Wonder how many people simply walked by the street art stall set up by Banksy on Saturday in New York's Central Park. One would guess the number to have registered in the thousands, if not the tens of thousands. And in the end, as was reported by Yahoo News Oct. 14, only seven original Banksy pieces were sold. Now one has to wonder how many people are kicking themselves for not buying a Banksy painting.
Still, it wasn't as if anyone knew the paintings were really by the renowned British street artist. No one has ever seen him. It is part of his allure, his mystique. And even though each of the paintings was signed by the artist, many undoubtedly shrugged them off as knock-offs.
For those few who bought an original Banksy... well, you can take your little investment to the bank. Banksy took to his website on Sunday to note that he had set up a stall of original spray artwork, selling each piece for $60. He also noted that the sale was a one-off, that Saturday's little exhibit and entrepreneurial venture would not occur again on Sunday.
The Sydney Morning Herald estimated the artwork sold was worth 233,200 to 339,200 Australian dollars ($221,000 to $322,000.) The paintings that people strolled past all day were worth an estimated $1.59 million.
There were only three purchases all day. A total of seven paintings were sold. One buyer made out with the lion's share, though, when they purchased four paintings, saying they needed "something for the walls" of his Chicago home. Another buyer, a New Zealand woman, successfully haggled with the vendor hired by Banksy to mind his wares in order to make a two-for-one purchase. (That's correct: She got two original Banksy paintings for the price of one -- $60).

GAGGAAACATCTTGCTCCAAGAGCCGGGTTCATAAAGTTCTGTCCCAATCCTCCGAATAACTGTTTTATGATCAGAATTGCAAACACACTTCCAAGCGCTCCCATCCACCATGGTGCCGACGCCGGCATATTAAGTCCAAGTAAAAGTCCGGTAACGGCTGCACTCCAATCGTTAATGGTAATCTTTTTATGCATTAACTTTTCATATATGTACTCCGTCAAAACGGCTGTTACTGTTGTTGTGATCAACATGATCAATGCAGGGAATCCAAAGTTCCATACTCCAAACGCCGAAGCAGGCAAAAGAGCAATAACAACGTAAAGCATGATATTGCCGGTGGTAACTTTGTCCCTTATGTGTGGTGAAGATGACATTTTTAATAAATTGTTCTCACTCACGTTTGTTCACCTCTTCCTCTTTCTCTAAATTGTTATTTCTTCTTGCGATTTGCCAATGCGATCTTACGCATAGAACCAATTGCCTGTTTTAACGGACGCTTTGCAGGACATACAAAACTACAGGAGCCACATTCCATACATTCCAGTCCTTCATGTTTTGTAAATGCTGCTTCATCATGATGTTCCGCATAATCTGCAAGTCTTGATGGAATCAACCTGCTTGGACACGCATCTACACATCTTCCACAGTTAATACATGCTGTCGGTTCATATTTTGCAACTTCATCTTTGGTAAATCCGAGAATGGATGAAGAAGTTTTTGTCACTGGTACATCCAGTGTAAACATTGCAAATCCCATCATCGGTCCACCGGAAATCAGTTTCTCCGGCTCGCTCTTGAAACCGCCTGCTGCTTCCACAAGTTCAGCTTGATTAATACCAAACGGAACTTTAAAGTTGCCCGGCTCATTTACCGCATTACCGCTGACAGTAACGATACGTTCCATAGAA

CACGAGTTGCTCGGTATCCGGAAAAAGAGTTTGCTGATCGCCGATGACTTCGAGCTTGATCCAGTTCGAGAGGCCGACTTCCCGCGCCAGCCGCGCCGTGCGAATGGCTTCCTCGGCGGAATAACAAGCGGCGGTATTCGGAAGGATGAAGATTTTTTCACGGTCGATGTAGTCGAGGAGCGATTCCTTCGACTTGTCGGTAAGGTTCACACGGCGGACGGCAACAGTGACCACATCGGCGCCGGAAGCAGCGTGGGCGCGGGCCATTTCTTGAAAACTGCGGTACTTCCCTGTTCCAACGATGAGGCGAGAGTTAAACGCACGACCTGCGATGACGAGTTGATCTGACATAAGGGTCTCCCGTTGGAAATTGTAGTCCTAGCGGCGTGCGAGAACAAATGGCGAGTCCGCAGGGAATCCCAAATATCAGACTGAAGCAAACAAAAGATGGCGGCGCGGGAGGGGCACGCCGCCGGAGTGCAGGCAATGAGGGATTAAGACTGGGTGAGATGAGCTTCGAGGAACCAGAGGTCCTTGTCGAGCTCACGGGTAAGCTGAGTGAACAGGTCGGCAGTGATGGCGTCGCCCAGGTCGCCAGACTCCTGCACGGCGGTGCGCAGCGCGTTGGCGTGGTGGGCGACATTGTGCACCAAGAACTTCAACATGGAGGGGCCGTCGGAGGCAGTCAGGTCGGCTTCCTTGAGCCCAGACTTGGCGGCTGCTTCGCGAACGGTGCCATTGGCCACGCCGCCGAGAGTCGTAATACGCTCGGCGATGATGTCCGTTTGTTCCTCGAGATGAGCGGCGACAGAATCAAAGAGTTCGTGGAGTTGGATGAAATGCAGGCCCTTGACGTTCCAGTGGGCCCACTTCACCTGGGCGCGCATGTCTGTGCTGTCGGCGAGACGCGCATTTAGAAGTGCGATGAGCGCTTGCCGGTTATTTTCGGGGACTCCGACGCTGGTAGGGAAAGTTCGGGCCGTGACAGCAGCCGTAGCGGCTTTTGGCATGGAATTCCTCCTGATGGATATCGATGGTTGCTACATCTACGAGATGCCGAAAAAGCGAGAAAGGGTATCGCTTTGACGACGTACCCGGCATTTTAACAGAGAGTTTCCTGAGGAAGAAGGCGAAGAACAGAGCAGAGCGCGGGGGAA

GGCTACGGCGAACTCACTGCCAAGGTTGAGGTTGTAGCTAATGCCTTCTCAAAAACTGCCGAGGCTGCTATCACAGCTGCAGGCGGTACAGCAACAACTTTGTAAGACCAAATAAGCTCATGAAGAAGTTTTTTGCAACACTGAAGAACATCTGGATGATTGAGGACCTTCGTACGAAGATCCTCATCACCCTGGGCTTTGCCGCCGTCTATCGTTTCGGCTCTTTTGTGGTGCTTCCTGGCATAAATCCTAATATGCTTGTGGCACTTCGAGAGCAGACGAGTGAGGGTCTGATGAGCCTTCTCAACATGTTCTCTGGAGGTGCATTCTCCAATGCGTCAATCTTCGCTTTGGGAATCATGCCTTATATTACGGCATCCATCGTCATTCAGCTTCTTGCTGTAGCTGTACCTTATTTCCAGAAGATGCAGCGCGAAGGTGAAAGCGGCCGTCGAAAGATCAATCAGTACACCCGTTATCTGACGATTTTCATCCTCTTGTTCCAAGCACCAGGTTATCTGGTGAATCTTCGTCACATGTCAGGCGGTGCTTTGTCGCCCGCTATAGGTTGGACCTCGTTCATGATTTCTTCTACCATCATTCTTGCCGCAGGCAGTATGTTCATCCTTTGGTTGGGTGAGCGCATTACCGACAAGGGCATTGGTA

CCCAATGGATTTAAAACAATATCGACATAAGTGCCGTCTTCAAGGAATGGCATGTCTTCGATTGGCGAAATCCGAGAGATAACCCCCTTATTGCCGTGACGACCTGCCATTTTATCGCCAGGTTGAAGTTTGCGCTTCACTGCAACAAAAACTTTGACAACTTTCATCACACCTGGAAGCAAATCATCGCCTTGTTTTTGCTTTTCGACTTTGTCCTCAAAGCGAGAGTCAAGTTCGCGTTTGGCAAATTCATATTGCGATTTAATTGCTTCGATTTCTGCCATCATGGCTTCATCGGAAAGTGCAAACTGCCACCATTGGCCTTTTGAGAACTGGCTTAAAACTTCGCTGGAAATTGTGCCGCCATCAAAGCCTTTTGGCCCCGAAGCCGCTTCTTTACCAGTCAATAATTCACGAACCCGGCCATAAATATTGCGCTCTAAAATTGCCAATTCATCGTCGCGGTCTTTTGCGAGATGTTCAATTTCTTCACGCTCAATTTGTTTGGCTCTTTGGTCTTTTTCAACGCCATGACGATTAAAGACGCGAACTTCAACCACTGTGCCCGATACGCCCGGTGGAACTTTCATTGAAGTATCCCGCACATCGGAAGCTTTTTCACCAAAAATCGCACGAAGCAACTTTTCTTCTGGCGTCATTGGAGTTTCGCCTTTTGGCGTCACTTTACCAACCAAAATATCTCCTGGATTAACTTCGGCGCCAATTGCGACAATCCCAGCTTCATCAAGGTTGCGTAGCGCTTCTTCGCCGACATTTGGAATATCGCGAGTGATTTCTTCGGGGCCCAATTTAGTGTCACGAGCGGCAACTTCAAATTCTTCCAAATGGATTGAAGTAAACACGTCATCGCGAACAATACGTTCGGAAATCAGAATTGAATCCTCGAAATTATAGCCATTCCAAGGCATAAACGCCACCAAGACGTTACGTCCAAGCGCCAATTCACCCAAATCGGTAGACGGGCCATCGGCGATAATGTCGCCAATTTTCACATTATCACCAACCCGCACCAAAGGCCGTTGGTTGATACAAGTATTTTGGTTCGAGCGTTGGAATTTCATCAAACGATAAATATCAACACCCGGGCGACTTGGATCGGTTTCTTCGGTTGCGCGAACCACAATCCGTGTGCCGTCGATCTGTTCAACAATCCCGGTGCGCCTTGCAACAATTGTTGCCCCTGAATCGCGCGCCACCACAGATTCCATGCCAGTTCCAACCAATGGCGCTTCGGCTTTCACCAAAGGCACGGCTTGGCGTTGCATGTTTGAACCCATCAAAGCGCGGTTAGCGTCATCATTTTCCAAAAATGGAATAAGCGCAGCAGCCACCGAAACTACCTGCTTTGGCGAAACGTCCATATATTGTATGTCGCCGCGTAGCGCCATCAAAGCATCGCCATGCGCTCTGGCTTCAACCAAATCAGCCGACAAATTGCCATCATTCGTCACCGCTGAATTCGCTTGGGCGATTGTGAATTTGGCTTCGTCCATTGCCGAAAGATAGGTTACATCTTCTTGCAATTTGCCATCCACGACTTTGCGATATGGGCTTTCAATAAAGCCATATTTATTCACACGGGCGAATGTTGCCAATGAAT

Banksy is currently in New York City conducting his "live exhibition," a month-long artistic expose called "Better Out Than In: An Artist Residency on the Streets of New York." He has promised to produce at least one original piece of art each day throughout the month.
The $60 spray art sale was just the latest of Banksy's artistic stunts. Days ago, he unleashed "Sirens Of The Lambs," a slaughterhouse truck with stuffed animal sheep peering -- and bleating plaintively -- out of the slatted cargo area.
Comedian Stephen Colbert even "forbid" Banksy to come to his studio and paint the wall of the building. He noted that the "last thing" he wanted was for Banksy to "vandalize" his building and cause the property value to "skyrocket" (Banksy tagged walls are usually torn down and sold at auction, generating as much as $1.1 million). "The Colbert Report" host also forbid the as yet unidentified artist to paint in a designated area, then told the artist not to use paints set out on the sidewalk.
Thus far, Banksy has yet to take the challenge...